As odd as it sounds, playing for the expansion Chinese team in the Canadian Women's Hockey League actually means less travel for Kelli Stack.
"But I won't be driving a car, I'll get to fly in a plane," the newest member of the Kunlun Red Star said Monday of her commute from Boston to Connecticut when she played in the National Women's Hockey League.
In The Great Hall at the Hockey Hall of Fame on Monday night, The CWHL and the Chinese Hockey Association made it official — China will have a team in the CWHL.
"It's a marriage across the Pacific," Xiaoyu Zhao, chairman of the Kunlun Red Star, told the packed hall.
The Kunlun Red Star hockey club already has a team in the Russian KHL. The women's team will play in Shenzhen, just outside of Hong Kong.
"Hockey is already a popular game in China," Zhao said. "But our problem is we are not exposed to international [hockey] ... new technology in terms of hockey, in terms of management, training, nutrition ... so we need to learn. So that is why we feel it is the best way to hook up with the CWHL."
The deal was eight months in making and is easily the boldest move in the CWHL's 10-year history.
"China is a powerhouse and the CWHL wants to be part of the powerhouse," CWHL commissioner Brenda Andress said.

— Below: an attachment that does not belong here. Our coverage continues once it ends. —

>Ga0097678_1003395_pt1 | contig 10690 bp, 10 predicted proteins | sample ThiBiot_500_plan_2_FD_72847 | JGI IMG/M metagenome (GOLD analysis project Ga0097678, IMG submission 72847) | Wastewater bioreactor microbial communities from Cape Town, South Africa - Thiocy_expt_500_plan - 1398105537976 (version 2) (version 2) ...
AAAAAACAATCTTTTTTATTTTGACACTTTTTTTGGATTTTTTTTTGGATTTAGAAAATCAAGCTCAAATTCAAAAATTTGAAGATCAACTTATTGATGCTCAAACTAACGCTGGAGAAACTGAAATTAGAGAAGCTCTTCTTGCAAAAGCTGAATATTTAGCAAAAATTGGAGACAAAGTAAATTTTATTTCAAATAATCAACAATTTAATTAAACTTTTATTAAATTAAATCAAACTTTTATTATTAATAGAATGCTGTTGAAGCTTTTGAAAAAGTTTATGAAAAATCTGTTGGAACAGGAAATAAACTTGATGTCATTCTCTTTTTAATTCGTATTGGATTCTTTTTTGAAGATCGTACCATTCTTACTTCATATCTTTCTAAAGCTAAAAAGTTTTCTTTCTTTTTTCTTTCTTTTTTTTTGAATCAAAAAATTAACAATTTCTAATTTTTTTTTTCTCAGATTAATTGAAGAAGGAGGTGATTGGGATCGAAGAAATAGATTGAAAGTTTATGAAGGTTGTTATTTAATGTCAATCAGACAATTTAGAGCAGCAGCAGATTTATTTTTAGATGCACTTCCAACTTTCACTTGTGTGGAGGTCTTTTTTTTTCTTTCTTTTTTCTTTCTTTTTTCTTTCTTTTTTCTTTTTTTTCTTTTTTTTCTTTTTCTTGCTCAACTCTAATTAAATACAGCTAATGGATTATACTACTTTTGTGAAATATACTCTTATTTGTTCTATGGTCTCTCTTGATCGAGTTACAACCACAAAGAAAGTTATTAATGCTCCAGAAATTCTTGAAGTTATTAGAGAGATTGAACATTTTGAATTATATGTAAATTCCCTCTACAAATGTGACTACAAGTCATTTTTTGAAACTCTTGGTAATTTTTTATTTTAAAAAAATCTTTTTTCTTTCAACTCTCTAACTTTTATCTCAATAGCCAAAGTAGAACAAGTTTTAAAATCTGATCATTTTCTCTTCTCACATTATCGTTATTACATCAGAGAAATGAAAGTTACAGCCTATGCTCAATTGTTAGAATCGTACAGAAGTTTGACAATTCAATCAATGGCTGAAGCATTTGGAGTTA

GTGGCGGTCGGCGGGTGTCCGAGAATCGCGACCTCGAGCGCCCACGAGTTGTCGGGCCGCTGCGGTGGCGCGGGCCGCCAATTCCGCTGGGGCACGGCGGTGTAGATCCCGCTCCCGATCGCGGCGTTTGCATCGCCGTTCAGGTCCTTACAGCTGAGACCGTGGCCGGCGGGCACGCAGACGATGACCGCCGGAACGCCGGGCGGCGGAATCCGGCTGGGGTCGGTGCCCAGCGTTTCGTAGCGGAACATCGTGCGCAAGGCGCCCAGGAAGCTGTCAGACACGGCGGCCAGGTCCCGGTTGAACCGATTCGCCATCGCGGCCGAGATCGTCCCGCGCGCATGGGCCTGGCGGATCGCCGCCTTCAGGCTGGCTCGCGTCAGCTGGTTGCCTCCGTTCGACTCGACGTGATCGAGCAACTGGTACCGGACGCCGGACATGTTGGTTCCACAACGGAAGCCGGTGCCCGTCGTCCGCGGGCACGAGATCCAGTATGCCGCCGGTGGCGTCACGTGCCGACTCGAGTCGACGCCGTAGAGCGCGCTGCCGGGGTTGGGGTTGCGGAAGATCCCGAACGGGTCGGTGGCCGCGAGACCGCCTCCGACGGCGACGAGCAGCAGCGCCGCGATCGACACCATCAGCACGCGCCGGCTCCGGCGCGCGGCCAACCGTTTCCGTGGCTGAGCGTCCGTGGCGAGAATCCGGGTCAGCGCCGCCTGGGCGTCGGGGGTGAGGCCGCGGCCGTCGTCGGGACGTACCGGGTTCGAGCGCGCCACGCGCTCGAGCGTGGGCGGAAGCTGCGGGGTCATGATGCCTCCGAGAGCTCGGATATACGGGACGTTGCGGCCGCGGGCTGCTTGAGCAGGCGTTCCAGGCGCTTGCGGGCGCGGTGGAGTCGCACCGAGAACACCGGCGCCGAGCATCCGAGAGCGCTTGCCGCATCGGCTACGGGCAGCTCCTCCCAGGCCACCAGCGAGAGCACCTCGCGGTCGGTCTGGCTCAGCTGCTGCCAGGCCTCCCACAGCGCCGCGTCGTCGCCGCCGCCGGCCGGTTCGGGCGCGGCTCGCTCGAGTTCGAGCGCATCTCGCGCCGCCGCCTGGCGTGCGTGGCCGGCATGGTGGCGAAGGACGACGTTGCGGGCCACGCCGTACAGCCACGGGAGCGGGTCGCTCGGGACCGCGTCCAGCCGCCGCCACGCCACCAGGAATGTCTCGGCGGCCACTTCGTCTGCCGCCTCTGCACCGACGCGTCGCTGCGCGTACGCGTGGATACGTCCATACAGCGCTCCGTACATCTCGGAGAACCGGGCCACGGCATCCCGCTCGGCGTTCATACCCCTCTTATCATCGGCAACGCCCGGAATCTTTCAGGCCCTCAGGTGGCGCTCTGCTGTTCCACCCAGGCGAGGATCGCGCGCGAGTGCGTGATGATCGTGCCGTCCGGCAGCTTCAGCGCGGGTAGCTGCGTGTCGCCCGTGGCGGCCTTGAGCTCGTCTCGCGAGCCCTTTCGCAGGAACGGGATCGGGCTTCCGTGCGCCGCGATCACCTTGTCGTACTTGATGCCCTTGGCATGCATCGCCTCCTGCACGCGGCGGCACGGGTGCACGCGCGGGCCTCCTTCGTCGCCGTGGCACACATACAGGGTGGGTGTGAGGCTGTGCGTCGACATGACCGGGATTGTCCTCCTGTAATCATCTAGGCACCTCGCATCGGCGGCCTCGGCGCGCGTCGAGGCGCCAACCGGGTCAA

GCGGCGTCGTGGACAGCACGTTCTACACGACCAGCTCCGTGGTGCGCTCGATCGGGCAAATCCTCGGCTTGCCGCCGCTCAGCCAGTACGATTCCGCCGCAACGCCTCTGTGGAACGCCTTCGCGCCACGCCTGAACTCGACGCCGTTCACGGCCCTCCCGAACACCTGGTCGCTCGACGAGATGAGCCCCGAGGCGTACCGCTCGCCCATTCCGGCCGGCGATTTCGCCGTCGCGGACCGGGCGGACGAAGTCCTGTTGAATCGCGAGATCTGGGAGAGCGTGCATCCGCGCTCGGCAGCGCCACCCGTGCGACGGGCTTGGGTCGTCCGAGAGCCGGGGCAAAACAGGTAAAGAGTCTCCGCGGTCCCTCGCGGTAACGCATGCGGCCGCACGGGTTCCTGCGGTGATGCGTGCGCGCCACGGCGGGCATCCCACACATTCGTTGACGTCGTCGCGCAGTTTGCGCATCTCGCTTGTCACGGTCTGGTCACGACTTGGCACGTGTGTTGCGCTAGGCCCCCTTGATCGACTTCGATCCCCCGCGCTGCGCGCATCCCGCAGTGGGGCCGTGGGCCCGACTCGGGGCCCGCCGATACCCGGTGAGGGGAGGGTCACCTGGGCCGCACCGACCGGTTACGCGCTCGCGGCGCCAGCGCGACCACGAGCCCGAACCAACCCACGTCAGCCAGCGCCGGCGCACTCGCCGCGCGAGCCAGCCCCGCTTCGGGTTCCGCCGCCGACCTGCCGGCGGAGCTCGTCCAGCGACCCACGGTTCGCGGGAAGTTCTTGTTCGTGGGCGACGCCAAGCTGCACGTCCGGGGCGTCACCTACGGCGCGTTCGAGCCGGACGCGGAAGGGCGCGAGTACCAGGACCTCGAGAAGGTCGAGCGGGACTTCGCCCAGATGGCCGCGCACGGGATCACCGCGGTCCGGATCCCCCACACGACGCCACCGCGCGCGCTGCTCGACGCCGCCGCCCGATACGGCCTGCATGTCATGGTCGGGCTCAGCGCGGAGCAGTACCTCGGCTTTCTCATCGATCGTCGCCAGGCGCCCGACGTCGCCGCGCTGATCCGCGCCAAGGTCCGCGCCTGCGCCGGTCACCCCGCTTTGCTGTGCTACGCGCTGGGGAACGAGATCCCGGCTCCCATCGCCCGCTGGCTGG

By expanding to China, the CWHL hopes to become more attractive to sponsors who also might want to crack the Chinese market.
"It allows us to grow on an international level," Andress said. "It allows us access to their fans, to the broadcasting rights, the media rights and all of those together gives us the opportunity for more sponsorship,more dollars."
The CWHL season will be expanded to 30 from 24 games. The five Canadian-based teams will travel once to China for three games against the Red Star, which in turn will travel to Canada for three games against each CWHL team.
That's a lot of travel money for a league that doesn't pay its players.
Red Star Chairman Zhao confirmed the new team is paying to play in the CWHL.
"Certainly," Zhao responded with a smile when asked about an expansion fee. "We follow market practice."
He did not say how much.
"It's got to be win-win, never one-sided," Zhao said. "We would like to see the CWHL expand and grow also with the support and effort of my club. In return, we benefit from being a member of this league."
For Stack, it's a bit of homecoming. She played for three seasons in the CWHL before jumping to the upstart NWHL two years ago.
"I thought it would be a totally different experience," Stack said of why she will make the move to China. "I'm just excited to grow the game in China.To be part of that, I'm really excited."